Our last two nights were spent in America’s largest national park: Wrangell St. Elias. We were far from civilization and camped primitively in the abyss without encountering any other humans save an older couple walking a trail. We did however encounter a lone wolf who greeted me with a smile as we locked eyes mere feet from each other far out of my comfort zone in his territory. He had a beautiful fur coat, piercing blue eyes, and impressively large paws.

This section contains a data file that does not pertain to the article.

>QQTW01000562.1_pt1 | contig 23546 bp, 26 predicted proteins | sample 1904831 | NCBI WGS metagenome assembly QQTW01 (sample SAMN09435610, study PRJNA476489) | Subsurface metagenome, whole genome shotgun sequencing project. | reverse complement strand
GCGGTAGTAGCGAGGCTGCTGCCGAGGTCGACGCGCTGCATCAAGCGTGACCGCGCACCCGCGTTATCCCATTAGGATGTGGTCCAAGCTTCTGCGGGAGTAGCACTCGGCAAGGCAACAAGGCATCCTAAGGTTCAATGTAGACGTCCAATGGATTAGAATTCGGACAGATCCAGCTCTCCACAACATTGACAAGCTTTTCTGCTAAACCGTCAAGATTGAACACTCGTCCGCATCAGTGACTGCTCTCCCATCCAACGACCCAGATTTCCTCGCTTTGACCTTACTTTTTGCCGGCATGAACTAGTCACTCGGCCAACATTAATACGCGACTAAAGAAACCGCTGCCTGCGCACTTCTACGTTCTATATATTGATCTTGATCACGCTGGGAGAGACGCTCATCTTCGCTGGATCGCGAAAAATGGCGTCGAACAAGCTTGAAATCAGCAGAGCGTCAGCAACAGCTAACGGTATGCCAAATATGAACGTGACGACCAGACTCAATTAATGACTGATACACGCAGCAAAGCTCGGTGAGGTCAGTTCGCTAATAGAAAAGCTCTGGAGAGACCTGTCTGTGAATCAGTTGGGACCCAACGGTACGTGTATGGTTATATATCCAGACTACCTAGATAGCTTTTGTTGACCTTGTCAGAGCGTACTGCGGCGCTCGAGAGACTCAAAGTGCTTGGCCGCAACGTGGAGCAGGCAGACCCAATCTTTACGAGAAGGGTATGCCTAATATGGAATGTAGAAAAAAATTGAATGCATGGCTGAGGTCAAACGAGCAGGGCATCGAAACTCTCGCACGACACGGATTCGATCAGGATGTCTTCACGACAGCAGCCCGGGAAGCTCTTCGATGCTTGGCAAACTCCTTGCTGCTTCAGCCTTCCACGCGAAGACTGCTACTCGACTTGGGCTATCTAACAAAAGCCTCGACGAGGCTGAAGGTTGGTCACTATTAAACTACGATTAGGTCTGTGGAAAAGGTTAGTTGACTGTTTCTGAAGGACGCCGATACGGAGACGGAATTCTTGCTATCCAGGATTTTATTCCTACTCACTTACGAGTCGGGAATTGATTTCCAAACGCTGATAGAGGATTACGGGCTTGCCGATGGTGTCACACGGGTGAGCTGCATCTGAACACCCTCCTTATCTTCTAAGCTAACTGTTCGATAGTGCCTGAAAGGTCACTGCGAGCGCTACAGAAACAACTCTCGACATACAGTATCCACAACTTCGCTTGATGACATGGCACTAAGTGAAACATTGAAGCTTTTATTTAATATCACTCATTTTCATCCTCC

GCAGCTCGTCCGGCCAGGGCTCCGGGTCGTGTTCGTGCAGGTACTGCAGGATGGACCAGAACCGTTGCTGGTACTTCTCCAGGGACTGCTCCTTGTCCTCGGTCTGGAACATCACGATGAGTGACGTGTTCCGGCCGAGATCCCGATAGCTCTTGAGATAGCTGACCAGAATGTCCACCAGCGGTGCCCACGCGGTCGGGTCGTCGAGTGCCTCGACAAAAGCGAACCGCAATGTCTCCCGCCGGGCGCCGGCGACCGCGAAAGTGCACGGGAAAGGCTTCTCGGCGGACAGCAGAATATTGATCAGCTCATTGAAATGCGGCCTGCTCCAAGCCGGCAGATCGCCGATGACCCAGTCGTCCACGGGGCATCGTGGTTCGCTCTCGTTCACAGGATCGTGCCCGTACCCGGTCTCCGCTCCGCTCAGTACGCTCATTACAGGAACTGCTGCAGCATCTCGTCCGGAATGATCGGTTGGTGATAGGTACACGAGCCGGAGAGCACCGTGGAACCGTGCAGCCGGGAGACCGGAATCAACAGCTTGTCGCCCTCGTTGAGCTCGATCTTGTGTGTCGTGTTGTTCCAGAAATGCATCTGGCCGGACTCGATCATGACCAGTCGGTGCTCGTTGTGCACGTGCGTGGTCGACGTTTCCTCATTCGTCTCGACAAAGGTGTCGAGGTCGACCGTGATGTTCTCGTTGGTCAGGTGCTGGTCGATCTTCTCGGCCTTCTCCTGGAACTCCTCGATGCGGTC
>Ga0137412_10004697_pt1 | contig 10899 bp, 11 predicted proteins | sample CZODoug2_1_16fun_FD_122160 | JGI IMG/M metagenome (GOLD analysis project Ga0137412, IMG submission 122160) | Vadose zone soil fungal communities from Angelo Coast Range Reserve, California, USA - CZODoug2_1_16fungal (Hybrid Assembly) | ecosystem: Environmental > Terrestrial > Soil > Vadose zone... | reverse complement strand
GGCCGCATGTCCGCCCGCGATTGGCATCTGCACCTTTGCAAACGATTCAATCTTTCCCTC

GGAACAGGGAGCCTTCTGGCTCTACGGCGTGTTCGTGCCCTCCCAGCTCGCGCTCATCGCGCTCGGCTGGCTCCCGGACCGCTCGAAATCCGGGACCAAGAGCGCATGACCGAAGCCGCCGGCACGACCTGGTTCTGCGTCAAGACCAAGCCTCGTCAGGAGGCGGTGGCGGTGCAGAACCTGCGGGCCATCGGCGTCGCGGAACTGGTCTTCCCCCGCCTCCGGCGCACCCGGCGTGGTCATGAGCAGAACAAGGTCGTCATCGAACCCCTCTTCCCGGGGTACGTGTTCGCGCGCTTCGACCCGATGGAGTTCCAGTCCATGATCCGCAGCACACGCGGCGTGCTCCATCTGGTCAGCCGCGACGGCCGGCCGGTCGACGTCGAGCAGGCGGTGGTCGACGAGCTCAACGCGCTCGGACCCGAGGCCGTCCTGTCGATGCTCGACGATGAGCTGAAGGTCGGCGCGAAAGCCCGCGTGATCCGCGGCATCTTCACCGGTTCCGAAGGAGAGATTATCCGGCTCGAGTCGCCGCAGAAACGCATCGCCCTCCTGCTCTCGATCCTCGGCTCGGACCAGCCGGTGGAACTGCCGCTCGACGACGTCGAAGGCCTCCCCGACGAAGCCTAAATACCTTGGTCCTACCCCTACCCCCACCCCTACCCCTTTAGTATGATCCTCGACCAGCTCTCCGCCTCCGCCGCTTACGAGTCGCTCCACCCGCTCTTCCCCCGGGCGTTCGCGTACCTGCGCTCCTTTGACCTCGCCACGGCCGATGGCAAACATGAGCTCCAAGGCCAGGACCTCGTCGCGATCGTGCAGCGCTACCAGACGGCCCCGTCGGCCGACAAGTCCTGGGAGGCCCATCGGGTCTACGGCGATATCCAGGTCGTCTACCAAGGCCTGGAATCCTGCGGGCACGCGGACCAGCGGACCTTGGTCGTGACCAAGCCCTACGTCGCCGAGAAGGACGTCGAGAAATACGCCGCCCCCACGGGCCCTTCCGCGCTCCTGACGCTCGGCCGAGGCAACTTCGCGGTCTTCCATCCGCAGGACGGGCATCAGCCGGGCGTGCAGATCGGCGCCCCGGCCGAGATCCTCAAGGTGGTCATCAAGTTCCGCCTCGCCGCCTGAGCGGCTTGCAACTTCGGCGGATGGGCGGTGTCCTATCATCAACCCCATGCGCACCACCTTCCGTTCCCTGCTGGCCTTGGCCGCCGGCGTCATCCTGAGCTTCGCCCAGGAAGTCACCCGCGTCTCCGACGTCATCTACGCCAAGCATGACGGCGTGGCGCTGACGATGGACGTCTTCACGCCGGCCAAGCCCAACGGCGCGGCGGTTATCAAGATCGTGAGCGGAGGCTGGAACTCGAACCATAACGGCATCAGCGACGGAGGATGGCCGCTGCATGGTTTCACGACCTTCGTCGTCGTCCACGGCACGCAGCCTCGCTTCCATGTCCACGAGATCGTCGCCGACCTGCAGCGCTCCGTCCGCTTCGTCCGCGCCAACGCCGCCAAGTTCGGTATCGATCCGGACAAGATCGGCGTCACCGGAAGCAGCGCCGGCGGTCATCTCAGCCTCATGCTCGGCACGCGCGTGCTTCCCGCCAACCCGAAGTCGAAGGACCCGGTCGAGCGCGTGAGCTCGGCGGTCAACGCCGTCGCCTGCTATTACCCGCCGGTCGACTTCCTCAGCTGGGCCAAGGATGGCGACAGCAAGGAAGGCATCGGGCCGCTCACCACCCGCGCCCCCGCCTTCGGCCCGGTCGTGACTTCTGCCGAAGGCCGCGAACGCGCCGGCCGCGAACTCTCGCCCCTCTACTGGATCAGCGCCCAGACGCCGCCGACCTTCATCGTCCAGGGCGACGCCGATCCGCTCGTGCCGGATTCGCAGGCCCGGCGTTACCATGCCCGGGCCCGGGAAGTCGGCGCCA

We then began our long five day journey back to Billings, Montana. As luck would have it, we were traveling through on Canada Day and got to enjoy a free pancake breakfast courtesy of a small community celebration we were invited to take part in.
Although I did not visit any intentional communities or communes in my time in the great north, the sense of community was still very present in the places that we visited. We were greeted with open arms and met many friendly people along the way. And the experience of being out among this raw rarity of nature is an experience that I will never forget.